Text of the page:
May 2005
Volume 46, Issue 13
Free
ARVO Annual Meeting Abstract  |   May 2005
Differential Establishment of Latency in Neurons Between Herpes Simplex Virus Type 1 and Type 2
Author Affiliations & Notes
  • Y. Imai
    Francis I. Proctor Foundation, University of California San Francisco, San Francisco, CA
  • L. Yang
    Francis I. Proctor Foundation, University of California San Francisco, San Francisco, CA
  • V. Vallas
    Francis I. Proctor Foundation, University of California San Francisco, San Francisco, CA
  • P.R. Krause
    Cber/ovrr, FDA, Bethesda, MD
  • T.P. Margolis
    Francis I. Proctor Foundation, University of California San Francisco, San Francisco, CA
  • Footnotes
    Commercial Relationships  Y. Imai, None; L. Yang, None; V. Vallas, None; P.R. Krause, None; T.P. Margolis, None.
  • Footnotes
    Support  NIH Grant EY10008, EY02162, RPB
Investigative Ophthalmology & Visual Science May 2005, Vol.46, 2794. doi:
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      Y. Imai, L. Yang, V. Vallas, P.R. Krause, T.P. Margolis; Differential Establishment of Latency in Neurons Between Herpes Simplex Virus Type 1 and Type 2 . Invest. Ophthalmol. Vis. Sci. 2005;46(13):2794.

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Abstract

Abstract: : Purpose: Neuronal sub–populations of the mouse trigeminal ganglion (TG) have different permissiveness for productive and latent infection with herpes simplex virus type 1 (HSV–1). Neurons identified by monoclonal antibody (MAb) KH10 are very permissive for productive infection and rarely serve as latent sites of infection. In contrast, neurons identified by MAb A5 are not very permissive for productive infection and serve as the principle reservoir of latent infection. The rest of the TG neurons (∼75%) have an intermediate permissiveness of infection with HSV–1, somewhere between these two extremes. In the current study we investigated whether KH10+ and A5+ neurons are differentially permissive for productive and latent infection with HSV–2. Methods: Six week old female Swiss Webster mice were infected by corneal or footpad inoculation with either HSV–1 (KOS) or HSV–2 (333). Mice infected with HSV–2 were treated with oral acyclovir starting 40 hours after infection. This permitted ganglionic infection but prevented death of infected mice. At 21 days post–infection mice were euthanized by cardiac perfusion with PBS followed by perfusion with paraformaldehyde. Ganglia were then removed, sectioned and assayed by fluorescent in situ hybridization and immunofluorescent staining to determine which neuronal populations harbor latent infection. Results: Following ocular inoculation with HSV–1 50% of the latently infected TG neurons were A5+, while only 7% expressed the KH10 marker. In contrast, following ocular inoculation with HSV–2, 42% of latently infected TG neurons were KH10+, and only 4% were A5– positive. Similar results were observed in dorsal root ganglion (DRG) neurons following footpad inoculation. Control experiments demonstrated that these results could not be explained by the neuronal composition of infected ganglia, differential access of virus to A5+ and KH10+ neurons, treatment of mice with acyclovir, or differential expression of LAT in A5+ and KH10+ neurons. Conclusions: In both the TG and DRG HSV–1 preferentially establishes latent infection in A5+ neurons, whereas HSV–2 preferentially establishes latent infection in KH10+ neurons. This appears to be due to different permissiveness of these neuronal populations for productive infection with HSV–1 and HSV–2 and may help to explain differences in the patterns of disease caused by these two viruses.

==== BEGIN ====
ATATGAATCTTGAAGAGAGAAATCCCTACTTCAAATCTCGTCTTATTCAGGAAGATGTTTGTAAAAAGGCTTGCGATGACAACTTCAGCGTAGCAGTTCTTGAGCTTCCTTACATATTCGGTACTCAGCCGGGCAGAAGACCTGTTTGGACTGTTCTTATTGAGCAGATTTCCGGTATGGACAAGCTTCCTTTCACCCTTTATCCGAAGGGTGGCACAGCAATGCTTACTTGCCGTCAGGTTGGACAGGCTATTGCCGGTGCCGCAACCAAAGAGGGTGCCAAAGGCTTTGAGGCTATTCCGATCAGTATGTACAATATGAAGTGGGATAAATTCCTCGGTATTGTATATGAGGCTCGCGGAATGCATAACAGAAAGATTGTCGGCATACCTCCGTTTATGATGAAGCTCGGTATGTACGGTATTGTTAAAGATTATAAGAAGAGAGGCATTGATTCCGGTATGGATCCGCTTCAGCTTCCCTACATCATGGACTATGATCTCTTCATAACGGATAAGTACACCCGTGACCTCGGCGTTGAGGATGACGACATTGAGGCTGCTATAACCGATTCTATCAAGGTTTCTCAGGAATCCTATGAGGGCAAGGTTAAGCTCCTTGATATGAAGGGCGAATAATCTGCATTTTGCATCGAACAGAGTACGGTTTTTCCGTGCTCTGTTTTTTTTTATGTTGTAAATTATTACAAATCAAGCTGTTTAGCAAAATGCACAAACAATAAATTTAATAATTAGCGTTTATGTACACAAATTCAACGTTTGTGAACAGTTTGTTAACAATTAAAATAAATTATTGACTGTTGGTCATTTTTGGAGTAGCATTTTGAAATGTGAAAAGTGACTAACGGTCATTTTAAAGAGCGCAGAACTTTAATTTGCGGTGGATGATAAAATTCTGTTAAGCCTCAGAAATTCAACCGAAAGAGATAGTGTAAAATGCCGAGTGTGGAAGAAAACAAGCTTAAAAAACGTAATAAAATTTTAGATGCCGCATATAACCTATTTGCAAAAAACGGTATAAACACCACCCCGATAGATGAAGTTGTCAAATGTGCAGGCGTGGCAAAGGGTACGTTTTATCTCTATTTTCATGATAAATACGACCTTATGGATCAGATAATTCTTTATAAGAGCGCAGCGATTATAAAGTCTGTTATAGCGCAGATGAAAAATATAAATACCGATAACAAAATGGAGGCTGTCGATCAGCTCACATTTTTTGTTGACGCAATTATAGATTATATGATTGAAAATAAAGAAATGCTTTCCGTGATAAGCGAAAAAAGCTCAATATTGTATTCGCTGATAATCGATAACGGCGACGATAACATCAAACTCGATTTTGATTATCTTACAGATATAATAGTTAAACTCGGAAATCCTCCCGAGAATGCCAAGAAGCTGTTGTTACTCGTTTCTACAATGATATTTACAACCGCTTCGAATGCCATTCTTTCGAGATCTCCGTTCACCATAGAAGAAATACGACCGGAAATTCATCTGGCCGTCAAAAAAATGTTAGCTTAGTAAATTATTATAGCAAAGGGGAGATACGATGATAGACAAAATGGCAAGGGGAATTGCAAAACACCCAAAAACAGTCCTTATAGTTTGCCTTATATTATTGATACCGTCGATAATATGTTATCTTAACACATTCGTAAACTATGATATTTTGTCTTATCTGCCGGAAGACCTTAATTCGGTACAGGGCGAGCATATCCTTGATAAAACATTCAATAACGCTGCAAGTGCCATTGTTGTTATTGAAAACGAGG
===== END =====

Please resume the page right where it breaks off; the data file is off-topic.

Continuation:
Keywords: herpes simplex virus • ganglion cells • in situ hybridization 
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